Florida State’s long-awaited return to the top of the college football world has arrived. Last season, the Seminoles put together one of the more dominant campaigns in the history of the sport. Florida State scored more points than any FBS school ever, allowed the fewest points-per-game in the country and produced the school’s third Heisman Trophy winner.
Despite all of the Seminoles’ recent on-the-field accomplishments, the architect in charge of reviving the program often gets overlooked when the nation’s best head coaches are mentioned.
What Nick Saban has been able to accomplish at LSU and now Alabama speaks for itself. Ohio State head coach Urban Meyer has been a winner at every place in which he’s coached while like Meyer, Notre Dame’s Brian Kelly has led perfect regular seasons at two different FBS schools. But what Florida State’s Jimbo Fisher has been able to do in a short period of time in Tallahassee, is nothing shy of remarkable.
As others at a number of schools have tried to do before, Fisher quickly learned that replacing a legend is never easy. Despite a 31-10 overall record, and two 10-win seasons while delivering Florida State its first ACC title in seven years and first BCS bowl win in 14, Fisher had not been fully embraced by the FSU fan base prior to the start of 2013.
For 34 years, Bobby Bowden roamed the Florida State sideline. Bowden not only brought Florida State from a laughingstock to a national power, but his southern charm and playful banter with the media made him a larger than life figure off the field as well.
For all of Bowden’s success which included a pair of national championships, 12 ACC titles and 14 straight top 5 finishes from 1987-2000, the program had fell on hard times. The Seminoles finished just 7-6 in three of the legend’s final four seasons in Tallahassee.
In 2009, Florida State wasn’t losing to just Miami and Florida, but South Florida came in to Doak Campbell Stadium to stun the Seminoles 17-7. That year, FSU also needed touchdowns in the final minute at home to beat the likes of FCS Jacksonville State and a Maryland squad that finished just 2-10.
In four years time, Fisher has brought back everything that was once great about Florida State football. While Florida State’s nail-biting 34-31 victory over Auburn in the 2014 BCS National Championship unseated the SEC as the king of college football, it also masked how dominant the Seminoles truly were in 2013.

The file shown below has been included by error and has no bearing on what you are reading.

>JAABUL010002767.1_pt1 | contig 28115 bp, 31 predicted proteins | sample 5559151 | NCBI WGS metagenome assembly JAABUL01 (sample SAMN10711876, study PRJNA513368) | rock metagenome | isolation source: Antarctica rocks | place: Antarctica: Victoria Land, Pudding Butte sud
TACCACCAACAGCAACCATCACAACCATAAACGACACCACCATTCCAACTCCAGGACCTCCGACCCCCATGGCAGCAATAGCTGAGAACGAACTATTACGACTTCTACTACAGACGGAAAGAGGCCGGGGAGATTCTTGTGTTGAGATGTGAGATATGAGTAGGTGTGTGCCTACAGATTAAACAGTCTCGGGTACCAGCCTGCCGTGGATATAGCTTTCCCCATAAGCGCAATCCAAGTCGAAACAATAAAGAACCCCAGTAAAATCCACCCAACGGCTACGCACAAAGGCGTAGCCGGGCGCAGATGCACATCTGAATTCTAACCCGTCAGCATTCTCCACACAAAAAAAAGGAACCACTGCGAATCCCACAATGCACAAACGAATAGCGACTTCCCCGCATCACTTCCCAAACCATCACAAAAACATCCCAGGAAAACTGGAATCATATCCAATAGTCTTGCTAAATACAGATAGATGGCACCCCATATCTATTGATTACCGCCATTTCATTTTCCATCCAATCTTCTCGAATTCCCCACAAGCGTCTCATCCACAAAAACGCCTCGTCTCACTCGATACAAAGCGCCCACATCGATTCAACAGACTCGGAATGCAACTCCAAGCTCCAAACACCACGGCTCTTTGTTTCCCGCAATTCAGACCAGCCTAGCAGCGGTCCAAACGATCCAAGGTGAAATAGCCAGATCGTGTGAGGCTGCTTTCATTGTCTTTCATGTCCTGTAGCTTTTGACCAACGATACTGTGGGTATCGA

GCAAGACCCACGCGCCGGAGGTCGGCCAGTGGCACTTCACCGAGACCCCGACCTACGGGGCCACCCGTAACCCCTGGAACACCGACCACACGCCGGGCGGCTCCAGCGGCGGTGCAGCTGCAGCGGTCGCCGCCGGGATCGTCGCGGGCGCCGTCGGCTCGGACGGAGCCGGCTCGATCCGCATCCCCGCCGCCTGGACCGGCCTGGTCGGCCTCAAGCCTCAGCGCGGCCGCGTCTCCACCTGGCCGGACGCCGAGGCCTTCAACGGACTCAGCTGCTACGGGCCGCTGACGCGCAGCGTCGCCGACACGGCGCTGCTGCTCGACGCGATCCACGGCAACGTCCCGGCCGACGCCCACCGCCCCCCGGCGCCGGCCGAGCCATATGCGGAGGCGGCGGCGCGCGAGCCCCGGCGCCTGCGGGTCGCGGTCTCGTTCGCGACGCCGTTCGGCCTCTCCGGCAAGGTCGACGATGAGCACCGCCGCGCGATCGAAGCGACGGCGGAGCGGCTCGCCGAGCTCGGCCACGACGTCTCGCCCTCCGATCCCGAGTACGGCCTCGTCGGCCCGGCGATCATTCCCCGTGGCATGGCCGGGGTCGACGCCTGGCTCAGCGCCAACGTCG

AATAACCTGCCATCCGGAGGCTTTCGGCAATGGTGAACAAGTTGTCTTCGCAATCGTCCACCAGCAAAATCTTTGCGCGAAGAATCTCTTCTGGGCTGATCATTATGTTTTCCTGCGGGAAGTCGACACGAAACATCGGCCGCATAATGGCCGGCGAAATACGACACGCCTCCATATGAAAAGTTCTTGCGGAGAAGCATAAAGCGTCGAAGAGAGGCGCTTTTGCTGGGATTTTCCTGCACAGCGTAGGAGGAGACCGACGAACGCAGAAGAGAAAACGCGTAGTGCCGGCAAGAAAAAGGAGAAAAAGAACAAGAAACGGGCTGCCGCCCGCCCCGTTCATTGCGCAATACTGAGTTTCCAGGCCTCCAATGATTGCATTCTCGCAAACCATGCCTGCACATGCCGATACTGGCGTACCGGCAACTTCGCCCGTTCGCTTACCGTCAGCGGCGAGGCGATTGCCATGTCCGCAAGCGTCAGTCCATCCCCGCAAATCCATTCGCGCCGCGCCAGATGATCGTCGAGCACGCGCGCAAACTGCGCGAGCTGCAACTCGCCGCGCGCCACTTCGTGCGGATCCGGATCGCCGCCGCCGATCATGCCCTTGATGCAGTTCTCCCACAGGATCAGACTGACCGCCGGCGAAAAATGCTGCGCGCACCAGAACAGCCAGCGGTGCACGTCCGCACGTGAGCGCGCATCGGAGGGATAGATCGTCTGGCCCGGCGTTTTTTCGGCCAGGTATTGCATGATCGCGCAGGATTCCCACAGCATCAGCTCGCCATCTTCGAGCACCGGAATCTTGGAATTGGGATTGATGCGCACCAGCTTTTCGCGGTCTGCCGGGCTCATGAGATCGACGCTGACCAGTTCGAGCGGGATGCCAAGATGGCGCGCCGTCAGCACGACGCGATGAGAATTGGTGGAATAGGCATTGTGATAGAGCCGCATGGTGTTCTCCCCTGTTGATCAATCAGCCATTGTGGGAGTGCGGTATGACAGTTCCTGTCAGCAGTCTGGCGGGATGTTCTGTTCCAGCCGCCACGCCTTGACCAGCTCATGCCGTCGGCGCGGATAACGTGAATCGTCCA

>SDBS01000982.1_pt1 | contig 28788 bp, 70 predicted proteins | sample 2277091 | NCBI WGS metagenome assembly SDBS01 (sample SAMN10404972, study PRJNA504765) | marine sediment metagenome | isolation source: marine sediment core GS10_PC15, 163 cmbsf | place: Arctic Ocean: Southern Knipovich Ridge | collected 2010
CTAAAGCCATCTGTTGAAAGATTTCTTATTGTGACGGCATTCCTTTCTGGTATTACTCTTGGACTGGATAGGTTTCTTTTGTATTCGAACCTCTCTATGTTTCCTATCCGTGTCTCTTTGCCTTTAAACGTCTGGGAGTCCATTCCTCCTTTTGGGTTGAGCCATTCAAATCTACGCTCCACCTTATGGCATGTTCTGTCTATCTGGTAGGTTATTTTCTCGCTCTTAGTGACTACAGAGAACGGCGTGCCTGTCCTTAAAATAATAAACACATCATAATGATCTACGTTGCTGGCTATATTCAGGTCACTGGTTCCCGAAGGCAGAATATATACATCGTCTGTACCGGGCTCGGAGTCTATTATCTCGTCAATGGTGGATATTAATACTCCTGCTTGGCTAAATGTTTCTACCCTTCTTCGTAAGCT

While Bowden’s title teams in 1993 and 1999 were certainly talented and dominant, the 2013 team may have been the best ever at Florida State. Though the Tigers gave the Seminoles all they wanted for 60 minutes in Pasadena, Florida State bested its previous four ranked opponents by an average margin of nearly six touchdowns.
As memorable as the 2013 season was and will be for years to come in Tallahassee, Fisher has revived the program in a number of areas. Fisher’s 45-10 overall record compared to 30-22 in the previous four years certainly speaks volumes, but perhaps ever more so in ACC play.
In Fisher’s four years, the Seminoles have played for the conference title three times, winning it twice. In the previous four years, FSU did not win as much as the Atlantic division. The Seminoles’ ACC record during the stretch was an even 16-16 compared to 26-6 under Fisher.
Producing a national championship caliber roster in the state of Florida is never overly difficult, but to do that, one must first be the best team in the state. From 2004-09, Florida State lost to rival Florida every year. In the final five of those match-ups, the Seminoles managed to stay closer than 27 points just once.
In four years with the Fisher at the helm, FSU is 3-1 against the Gators and a perfect 4-0 against Miami with the average margin of victory over the ‘Canes coming by 18 points. Fisher’s four wins over Miami matches the total for Florida State in the previous 11 seasons prior to his tenure as head coach.
Fisher has also reinstalled the home-field advantage that playing in front of more than 80,000 fans at Doak Campbell Stadium was for so long. From 1992-2000, Florida State did not lose a single game at home, although there was one very memorable tie.
In the previous four years prior to Fisher’s arrival however, the Seminoles went just 15-11 in Tallahassee with the lowlight being a 30-0 loss to Wake Forest in 2006. In Fisher’s four years coaching at Doak Campbell Stadium, Florida State is 24-4 in front of the folks wearing garnet and gold.
While fans in Tallahassee won’t soon forget the legendary Bobby Bowden, whose statue sits outside of the stadium he helped turn into one of the premier facilities in college football, Fisher is reviving the proud legacy that Bowden built while enhancing his own.
Though Fisher has certainly been blessed to coach under not one, but two legends in Bowden and Nick Saban, he’s drastically different from both in a number of ways while similar in others. Making Fisher’s accomplishments more astonishing is the fact that he’s succeeded without hiring a true offensive coordinator.
Additionally pressing Fisher for time is the fact that he has to take care of his son, Ethan, who battles a rare blood disease known as Fanconi Anemia. In addition to grinding out victories and putting together top 10 recruiting classes, Fisher is also heavily invested in raising money and awareness for the disease.
Although Fisher does not seem to be mentioned enough as one of the nation’s premier head coaches, the head man at Florida State has already completed as many perfect seasons as Saban. He’s won as many FBS national championships as Brian Kelly, Mark Richt, Steve Spurrier, Frank Beamer and Bill Snyder combined.
While leading a football powerhouse and running an offense is taxing enough, Fisher’s taking of a leadership role in fighting a disease that closely affects his family might just lead one to believe that there’s a little more to Coach Fisher than just what he can do for a football program.